Would it be fair to say that if 8-bit and 16-bit compatibility would not exist, there would be more free space on the chip and consequently more registers?

  2. Eric Wilson says:

    Side note: When it says above, "At that time, processors did not have lots of registers." the reason is not because of any sort of hidden agenda against more registers, or any belief that more registers were unneeded. It was purely a decision based on the cost of transistors at the time. Remember, these processors were built at a time when 29,000 transitors was all you could fit on the die:)

    Unfortunetly, Intel has never been able to reconcile the desire for more registers with the desire for backwards compatibility (they very wisely it turns out stuck with compatibility). That being said, internally ever modern CPU from Intel uses register renaming so that the lack of registers has only a small effect on performance, if any.

  3. James Curran says:

    I’m not sure of Transitor count alone can explain the lack of registers on the 8086. The Z-8000 (Zilog’s successor to the Z-80, and competitor of the 8086), had 16 16-bit registers, all general purpose (in addition the program control registers: IP, SP etc).

    (OTOH, fat lot of good that did for Zilog, who seems to have disppeared in the fog of time….)

  4. S N says:

    I thought about it too. But then I remembered the two instructions that exists and used mostly.



    If you include the new resgiester as part of above two instructions, then think about what would happen to the performance of the existing applications. They would be crawling rather than speeding.

  5. Raymond Chen says:

    For compatibility reasons of course you can’t change the registers pushed and popped by pusha/popa. So if new registers are added you’d need a new instruction to push and pop those new registers (like pushad and popad when the registers got extended to 32 bits).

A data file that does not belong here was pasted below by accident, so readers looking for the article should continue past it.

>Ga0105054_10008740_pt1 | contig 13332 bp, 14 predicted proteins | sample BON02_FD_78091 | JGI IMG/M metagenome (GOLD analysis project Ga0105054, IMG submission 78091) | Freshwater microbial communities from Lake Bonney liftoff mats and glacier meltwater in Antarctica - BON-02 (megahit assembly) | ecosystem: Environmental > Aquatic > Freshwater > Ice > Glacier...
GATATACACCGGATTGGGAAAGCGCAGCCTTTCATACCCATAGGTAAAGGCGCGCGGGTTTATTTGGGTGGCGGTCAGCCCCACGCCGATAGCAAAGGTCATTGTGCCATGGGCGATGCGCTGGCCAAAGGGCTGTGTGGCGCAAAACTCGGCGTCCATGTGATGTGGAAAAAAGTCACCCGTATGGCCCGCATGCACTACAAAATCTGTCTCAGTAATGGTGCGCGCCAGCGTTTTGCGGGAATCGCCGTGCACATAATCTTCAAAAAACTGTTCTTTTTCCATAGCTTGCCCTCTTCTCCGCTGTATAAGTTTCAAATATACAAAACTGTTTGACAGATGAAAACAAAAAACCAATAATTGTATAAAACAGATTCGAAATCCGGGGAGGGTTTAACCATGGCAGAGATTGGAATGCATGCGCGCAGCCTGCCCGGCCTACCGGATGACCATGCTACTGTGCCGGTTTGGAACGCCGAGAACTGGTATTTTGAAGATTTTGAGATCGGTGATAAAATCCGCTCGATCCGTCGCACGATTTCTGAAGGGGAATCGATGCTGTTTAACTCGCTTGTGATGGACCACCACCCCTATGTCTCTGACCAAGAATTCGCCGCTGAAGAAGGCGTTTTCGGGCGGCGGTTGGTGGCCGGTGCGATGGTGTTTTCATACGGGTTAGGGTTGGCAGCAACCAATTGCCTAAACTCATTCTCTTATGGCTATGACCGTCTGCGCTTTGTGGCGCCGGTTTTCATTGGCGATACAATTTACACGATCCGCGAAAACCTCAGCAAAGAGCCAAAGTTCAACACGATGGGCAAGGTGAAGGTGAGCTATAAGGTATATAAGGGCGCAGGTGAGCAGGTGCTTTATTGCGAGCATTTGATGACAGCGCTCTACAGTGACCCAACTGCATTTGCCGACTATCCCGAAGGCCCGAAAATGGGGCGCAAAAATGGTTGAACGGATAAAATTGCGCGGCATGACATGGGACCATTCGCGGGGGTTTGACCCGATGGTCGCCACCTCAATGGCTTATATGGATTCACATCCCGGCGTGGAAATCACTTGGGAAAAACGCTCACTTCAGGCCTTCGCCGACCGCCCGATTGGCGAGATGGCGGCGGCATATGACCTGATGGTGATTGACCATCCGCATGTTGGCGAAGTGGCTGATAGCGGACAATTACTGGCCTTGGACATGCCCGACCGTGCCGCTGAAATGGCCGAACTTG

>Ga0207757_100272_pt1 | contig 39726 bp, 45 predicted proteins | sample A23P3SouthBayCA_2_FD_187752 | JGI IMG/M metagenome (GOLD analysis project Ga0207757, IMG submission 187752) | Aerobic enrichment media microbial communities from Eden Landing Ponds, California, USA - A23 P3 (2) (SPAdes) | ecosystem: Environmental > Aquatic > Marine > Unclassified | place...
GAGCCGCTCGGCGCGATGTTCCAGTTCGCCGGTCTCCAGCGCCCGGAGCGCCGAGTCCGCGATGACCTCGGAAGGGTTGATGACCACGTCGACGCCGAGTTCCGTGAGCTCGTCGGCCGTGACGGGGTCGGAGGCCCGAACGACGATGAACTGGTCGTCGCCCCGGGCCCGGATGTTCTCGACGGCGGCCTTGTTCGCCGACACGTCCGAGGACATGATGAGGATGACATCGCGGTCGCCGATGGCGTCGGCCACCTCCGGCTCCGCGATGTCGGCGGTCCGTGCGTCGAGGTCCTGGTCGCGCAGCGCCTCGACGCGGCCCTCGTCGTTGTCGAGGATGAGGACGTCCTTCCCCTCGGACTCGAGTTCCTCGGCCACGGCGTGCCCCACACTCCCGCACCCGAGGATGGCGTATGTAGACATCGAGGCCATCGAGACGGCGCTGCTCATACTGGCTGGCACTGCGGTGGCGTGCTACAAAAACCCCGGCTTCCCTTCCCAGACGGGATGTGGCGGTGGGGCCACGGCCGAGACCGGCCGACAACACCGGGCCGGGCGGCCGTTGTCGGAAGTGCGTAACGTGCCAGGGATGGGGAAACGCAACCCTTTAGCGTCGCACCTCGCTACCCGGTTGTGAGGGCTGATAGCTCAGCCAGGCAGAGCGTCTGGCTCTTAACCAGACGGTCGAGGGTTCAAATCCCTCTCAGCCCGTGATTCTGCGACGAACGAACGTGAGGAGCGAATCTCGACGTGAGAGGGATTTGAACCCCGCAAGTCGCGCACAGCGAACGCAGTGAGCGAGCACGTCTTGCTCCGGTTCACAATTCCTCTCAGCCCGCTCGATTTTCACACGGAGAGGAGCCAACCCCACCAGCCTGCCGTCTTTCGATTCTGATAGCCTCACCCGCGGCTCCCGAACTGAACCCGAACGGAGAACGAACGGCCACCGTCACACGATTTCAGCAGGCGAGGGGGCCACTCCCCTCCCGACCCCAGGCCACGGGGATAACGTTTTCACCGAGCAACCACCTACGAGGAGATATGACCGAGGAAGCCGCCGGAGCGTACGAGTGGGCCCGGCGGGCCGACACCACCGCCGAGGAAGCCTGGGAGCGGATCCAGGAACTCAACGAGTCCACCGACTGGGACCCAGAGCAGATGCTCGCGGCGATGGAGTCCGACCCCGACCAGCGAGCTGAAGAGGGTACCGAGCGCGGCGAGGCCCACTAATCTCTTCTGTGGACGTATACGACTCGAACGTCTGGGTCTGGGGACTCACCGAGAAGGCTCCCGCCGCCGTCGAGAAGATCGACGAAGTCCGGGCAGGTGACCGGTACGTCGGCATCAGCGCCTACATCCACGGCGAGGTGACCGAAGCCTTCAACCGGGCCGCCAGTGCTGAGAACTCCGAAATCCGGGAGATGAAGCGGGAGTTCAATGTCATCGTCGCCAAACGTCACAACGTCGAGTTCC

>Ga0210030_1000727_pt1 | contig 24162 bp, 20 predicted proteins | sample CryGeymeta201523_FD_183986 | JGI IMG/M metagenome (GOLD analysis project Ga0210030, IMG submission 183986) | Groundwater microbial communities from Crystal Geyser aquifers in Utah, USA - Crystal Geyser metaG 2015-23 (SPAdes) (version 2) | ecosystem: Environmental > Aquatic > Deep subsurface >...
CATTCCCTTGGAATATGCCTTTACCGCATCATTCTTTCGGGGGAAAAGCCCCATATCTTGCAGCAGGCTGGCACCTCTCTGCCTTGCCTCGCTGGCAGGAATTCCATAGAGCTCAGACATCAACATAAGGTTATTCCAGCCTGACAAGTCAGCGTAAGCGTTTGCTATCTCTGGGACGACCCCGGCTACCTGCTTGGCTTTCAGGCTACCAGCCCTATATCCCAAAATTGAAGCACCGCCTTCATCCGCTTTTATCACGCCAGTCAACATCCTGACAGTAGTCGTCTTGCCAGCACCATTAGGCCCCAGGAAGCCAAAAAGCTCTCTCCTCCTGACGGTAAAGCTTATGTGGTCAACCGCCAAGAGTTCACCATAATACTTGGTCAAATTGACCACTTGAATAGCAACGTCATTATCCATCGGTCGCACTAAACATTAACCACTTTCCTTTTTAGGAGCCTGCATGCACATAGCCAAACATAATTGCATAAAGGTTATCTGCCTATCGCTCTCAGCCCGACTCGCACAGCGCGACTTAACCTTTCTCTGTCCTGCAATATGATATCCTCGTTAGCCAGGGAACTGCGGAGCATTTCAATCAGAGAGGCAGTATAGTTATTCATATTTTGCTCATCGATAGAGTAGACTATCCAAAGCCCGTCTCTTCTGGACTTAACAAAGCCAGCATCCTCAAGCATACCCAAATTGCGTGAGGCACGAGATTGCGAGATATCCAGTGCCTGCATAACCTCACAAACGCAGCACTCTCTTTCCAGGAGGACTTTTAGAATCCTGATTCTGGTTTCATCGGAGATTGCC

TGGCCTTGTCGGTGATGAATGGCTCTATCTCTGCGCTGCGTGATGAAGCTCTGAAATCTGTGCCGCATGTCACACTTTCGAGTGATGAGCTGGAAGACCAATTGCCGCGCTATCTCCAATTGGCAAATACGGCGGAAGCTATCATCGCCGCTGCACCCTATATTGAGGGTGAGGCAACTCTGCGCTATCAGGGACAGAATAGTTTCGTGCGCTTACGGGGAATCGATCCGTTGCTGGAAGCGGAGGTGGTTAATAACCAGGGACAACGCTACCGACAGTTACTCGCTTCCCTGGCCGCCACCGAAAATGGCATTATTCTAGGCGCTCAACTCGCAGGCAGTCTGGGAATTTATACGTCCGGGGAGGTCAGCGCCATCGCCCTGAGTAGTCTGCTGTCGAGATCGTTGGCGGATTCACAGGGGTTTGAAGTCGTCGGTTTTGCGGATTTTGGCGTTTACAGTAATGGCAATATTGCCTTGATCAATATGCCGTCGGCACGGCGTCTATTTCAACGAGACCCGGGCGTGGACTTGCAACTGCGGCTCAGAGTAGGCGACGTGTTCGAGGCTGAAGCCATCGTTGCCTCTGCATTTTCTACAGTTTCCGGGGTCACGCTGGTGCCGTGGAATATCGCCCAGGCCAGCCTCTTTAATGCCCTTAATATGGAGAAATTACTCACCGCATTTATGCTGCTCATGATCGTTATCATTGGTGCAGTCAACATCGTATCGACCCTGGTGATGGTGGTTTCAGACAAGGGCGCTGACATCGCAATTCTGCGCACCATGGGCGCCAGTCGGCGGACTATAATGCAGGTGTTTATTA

6. Peter Lund/firefly@diku.dk says:

    pusha/popa were introduced in 80188/80186. The original 8088/8086 didn’t have them.

    What baffles me about the x86 is not the low number of registers or how they are all somewhat less than general purpose or how unorthogonal it is (I like optimizing assembler code :) ).

    No, what baffles me is one tiny little piece of orthogonality in all the chaos: the SP register is treated as a GPR. The instructions that operate on registers that aren’t fixed have three bits to encode the register they operate on (two-address instructions have two of those fields, of course). Why is SP one of those eight registers that can be encoded there? Wouldn’t it have made sense to special-case SP so you could move between BP and SP, you could add/subtract from SP, you could move between SP and AX and you could load SS and SP together from memory (the 8088/8086 couldn’t do that — this is your cue to talk about microcode bugs, Raymond ;) ). Why on earth can you negate SP, xor it with dx, shift it, rotate it, etc?